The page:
China has announced plans to tighten regulation on green funds, as part of its efforts to tackle ‘greenwashing’ in the world’s second-largest climate fund market, sources with direct knowledge of the matter said.
The new rules, which could be in place in the first half of 2023, will mark a major change in a rapidly growing fund industry in China, where asset managers currently have the leeway to determine the scope of green investments on their own.
The regulations could impact most of the green funds that make up the bulk of the 160 sustainable products now in China, forcing them to back up their green claims or drop the popular label, curbing strong flows in a sector that has raised tens of billions of dollars in the last few years.
At present, China’s green funds only operate within broad investment guidelines that came into effect in 2018 and do not have a mandatory labelling regime. Such funds had $34 billion in assets as of end-September, according to Morningstar data.
The country’s funds regulator, Asset Management Association of China (AMAC), has drafted regulations that will require mutual funds or exchange-traded funds to have at least 60% of their assets in the defined green investments category to be eligible to be sold as green products, the sources said.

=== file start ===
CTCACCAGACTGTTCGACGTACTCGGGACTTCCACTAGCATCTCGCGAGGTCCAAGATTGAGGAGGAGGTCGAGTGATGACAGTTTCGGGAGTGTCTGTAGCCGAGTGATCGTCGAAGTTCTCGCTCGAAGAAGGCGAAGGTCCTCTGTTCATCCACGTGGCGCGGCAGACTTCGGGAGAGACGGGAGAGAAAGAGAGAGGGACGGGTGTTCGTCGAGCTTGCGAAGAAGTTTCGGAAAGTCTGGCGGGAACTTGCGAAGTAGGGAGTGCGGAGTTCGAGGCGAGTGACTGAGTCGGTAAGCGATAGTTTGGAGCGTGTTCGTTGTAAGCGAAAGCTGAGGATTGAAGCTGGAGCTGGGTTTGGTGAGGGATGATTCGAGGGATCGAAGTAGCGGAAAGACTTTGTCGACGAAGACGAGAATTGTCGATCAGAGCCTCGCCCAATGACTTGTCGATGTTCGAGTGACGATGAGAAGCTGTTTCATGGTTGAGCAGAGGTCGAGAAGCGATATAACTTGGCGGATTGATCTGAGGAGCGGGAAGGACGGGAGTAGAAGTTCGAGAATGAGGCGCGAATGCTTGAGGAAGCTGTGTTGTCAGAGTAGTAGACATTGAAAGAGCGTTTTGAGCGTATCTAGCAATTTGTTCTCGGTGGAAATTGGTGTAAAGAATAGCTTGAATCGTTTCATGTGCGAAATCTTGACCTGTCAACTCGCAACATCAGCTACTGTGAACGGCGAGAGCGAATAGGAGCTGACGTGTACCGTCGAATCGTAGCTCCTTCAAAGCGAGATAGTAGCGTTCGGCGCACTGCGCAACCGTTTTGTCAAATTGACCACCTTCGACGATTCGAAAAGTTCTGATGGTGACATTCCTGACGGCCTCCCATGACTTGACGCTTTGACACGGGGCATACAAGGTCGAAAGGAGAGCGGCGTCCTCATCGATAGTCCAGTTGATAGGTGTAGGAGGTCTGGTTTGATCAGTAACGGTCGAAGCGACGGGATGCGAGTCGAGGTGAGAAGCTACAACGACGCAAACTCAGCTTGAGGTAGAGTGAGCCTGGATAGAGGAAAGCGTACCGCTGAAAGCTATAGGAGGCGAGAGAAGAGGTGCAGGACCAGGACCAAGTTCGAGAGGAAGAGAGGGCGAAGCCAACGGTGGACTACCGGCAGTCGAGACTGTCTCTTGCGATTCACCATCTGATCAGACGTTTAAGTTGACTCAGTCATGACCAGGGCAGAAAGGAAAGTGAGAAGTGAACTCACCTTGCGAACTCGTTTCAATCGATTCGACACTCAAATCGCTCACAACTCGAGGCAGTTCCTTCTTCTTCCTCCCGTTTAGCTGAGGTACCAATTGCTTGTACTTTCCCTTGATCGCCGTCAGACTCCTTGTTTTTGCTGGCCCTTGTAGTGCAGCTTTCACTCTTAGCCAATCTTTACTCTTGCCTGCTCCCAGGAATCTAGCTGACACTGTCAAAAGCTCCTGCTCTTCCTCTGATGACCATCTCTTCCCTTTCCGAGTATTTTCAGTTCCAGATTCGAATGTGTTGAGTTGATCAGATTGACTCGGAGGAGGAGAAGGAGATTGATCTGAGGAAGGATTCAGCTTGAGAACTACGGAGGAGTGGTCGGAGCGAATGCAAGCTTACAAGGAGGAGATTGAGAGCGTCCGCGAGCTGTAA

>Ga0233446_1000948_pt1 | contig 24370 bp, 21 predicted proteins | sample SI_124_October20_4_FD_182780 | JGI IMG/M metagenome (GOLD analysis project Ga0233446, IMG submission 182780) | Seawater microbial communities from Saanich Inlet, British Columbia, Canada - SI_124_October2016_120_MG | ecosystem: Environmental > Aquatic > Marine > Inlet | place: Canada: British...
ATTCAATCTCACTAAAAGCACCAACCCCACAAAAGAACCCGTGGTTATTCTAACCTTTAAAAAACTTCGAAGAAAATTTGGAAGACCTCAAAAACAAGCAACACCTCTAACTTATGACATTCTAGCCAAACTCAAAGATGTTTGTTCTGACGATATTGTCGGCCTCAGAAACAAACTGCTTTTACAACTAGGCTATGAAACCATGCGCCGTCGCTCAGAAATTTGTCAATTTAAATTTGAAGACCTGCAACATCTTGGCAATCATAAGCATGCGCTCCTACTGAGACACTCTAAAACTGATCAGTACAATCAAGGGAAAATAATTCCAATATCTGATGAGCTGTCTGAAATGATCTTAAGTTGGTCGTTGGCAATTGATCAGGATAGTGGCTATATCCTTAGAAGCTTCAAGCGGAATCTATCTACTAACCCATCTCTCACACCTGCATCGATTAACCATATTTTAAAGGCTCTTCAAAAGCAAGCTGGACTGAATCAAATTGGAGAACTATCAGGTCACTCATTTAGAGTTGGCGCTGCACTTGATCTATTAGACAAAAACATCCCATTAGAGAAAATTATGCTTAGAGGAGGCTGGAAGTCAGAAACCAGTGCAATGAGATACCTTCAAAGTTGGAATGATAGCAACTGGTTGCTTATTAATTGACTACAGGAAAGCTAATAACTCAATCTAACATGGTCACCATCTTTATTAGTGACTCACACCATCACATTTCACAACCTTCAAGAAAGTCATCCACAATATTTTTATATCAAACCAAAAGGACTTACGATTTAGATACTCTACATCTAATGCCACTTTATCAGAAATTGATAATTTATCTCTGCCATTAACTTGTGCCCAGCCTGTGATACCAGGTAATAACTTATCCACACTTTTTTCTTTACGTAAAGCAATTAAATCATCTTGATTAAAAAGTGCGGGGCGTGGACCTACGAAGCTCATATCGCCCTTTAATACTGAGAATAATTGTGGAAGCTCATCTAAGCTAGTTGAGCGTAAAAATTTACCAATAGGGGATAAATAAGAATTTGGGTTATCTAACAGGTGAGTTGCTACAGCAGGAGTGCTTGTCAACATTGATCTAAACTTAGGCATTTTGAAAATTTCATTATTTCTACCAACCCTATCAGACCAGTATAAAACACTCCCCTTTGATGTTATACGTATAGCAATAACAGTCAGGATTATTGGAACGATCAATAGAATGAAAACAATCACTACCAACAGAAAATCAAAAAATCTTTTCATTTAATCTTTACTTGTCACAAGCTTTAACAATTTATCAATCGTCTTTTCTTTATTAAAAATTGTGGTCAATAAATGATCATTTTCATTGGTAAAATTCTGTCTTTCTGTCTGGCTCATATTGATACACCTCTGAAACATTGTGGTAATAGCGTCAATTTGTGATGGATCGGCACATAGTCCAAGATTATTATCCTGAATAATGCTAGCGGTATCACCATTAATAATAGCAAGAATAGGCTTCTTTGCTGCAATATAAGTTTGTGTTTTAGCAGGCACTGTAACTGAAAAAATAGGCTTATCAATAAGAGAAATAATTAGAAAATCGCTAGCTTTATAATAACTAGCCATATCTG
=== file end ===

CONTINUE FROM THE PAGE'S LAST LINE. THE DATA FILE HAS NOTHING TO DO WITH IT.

Under so-called ‘greenwashing’ funds make sustainability claims which are exaggerated or unverified. AMAC’s rules will be subject to final approval of the China Securities Regulatory Commission (CSRC).
China’s plans come as regulators in the European Union gave the green light to the Corporate Sustainability Reporting Directive (CSRD) which will require more companies to publish detailed information about their impact on the environment.
Climate transition has become a pressing issue for China, the world’s biggest greenhouse gas emitter, which has also seen its climate fund assets soar in 2020 and 2021 from a small base as President Xi Jinping said China would reach “carbon neutrality” by 2060.
China overtook the United States last year to become the second-largest climate fund market globally after the European market. The two countries agreed to renew climate talks, ending months of silence due to geopolitical tensions at the G20 summit in Bali in November.
In the first nine months of this year, 43 climate-themed funds debuted in China, a 30% rise in the total number of products from end-2020.
AMAC’s draft rules borrow from the 2021 version of China’s green bond catalogue, a quasi-scheme of classification, to define green assets. The catalogue is currently only applied to debt financing.
Under the new proposals, investments in programmes listed in the catalogue, such as energy saving and sustainable infrastructure projects, will be considered green investments.
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